Fast forward a couple of years to 1889 where a young Hawaiian man named Robert William Wilcox was summoned by then Princess Lili’uokalani to take up yet another rebellion (Ed. note: Wilcox previously led a Rebellion in 1885). This became known as The Wilcox Rebellion of 1889 and the point of this rebellion was to coerce King Kalakaua to reinstate the Constitution of 1864 which increased the power and authority of the King. Wilcox and long-time friend Robert N. Boyd enlisted a group of Hawaiians, loyalist Euproeans and Chinese and together, formed the Liberal Patriotic Association. Because of the illegally implemented Bayonet Constitution, drastic changes were made to the original 1864 Constitution including stripping the right-to-vote for all Original Hawaiians and extending the right-to-vote for foreigners. Because of this, the Chinese businessmen who signed up with the Liberal Patriotic Association supported the movement and supplied resources for weapons. The tranquil morning of July 30th, 1889, Wilcox and his LPA troops all dressed in redshirts, penetrated the grounds of ‘Iolani Palace, capturing the palace grounds’ cannons and aimed them at the palace. An intense gun battle ensued, but the strength of the opposition was too overwhelming for Wilcox and his men and unfortunately, Wilcox eventually submitted to surrender. In 1891, the controversial, yet beloved King Kalakaua passed on in San Francisco, leaving the power of authority to Queen Lili’uokalani. Kalakaua’s final words were “Tell my people I tried.” Despite his failure, Wilcox’s loyalty did not go unnoticed by the Queen and he landed a distinguished position in the Royal Legislature.
Throughout the 1890s, many threats were made toward the monarchy of Hawai’i, which ultimately culminated to the coup d’état or overthrow of the Kingdom of Hawai’i. This illegal overthrow was led by Lorrin A. Thurston and foreign “Americans” and US Marines which as we know now, left Queen Lili’uokalani imprisoned in her own palace. Although the overthrow was more passive than aggressive due to Queen Lili’uokalani’s desire to “…avoid any collision of armed forces, and perhaps the loss of life”, it was recognized as illegal and immoral by then President Grover Cleveland and launched a thorough investigation into the illegal occupation and overthrow, led by James Blount. Blount returned with his inquiry and notes (known as The Blount Report) which stated that “the United States diplomatic and military representatives had abused their authority and were responsible for the change in government.” President Cleveland and his cabinet demanded that Hawai’i President Sanford Dole restore power to the Queen, in which Dole entirely disregarded. Eventually, a contradicting report known as The Morgan Report submitted by Senator John Morgan was addressed and “stated” that the U.S. military troops who occupied and assisted in the overthrow were not guilty, and eventually, President Cleveland gave up on attempts to properly restore the Queen’s power and instead appointed “an official U.S. recognition of the Provisional Government and the Republic of Hawaii.” The rest, as they say, is History. We’d like to end this pack on a positive note however, with an old Hawaiian ‘olelo no’eau (proverb):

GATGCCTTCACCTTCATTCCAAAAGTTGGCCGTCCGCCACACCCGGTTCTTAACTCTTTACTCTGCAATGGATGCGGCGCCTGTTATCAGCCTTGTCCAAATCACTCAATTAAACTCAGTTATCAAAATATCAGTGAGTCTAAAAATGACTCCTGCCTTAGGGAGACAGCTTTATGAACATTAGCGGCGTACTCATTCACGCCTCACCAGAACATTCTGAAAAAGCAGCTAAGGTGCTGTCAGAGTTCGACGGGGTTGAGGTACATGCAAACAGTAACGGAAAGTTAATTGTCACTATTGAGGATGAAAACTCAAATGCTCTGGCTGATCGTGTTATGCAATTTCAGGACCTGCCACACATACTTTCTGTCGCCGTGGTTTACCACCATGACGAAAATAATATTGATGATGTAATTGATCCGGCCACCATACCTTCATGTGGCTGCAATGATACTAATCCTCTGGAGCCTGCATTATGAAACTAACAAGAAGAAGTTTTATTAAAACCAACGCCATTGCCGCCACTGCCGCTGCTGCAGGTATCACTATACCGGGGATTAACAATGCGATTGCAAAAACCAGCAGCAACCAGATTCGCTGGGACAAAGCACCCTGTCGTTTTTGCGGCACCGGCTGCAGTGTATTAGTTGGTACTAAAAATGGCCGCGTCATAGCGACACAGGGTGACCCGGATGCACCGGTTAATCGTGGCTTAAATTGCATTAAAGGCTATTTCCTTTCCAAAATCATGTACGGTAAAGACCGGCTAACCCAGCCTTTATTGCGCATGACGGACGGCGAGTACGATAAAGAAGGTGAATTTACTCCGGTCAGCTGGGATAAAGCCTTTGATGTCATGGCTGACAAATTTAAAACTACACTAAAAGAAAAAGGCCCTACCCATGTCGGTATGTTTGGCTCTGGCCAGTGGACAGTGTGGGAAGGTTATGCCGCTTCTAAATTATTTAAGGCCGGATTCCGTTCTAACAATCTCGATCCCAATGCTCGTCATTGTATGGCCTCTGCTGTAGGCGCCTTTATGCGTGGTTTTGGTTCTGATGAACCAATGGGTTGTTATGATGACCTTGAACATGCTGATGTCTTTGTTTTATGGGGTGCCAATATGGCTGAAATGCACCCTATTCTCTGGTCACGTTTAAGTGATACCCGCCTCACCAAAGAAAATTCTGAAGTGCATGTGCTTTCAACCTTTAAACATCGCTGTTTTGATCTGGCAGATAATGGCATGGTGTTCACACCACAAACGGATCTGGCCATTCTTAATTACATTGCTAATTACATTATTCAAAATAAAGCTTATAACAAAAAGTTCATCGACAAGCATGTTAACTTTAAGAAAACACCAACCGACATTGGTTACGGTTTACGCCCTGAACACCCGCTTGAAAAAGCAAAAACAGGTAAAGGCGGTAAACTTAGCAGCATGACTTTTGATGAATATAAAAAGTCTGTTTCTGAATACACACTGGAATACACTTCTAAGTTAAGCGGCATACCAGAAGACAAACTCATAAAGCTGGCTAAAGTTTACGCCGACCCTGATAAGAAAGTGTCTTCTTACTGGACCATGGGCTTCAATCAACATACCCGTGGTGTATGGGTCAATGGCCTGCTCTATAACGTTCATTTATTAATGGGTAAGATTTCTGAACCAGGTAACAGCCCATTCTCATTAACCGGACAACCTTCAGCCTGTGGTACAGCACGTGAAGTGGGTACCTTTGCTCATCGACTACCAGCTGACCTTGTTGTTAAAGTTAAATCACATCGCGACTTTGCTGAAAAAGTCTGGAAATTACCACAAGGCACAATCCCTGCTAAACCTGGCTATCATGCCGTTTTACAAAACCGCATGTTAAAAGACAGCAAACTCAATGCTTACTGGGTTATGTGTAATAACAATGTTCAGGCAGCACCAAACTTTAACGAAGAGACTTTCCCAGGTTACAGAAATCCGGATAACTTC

“E moni i ke koko o ka inaina, ‘umi ka hanu o ka ho’omanawanui” or roughly translated as “Swallow the blood of wrath and hold the breath of patience.”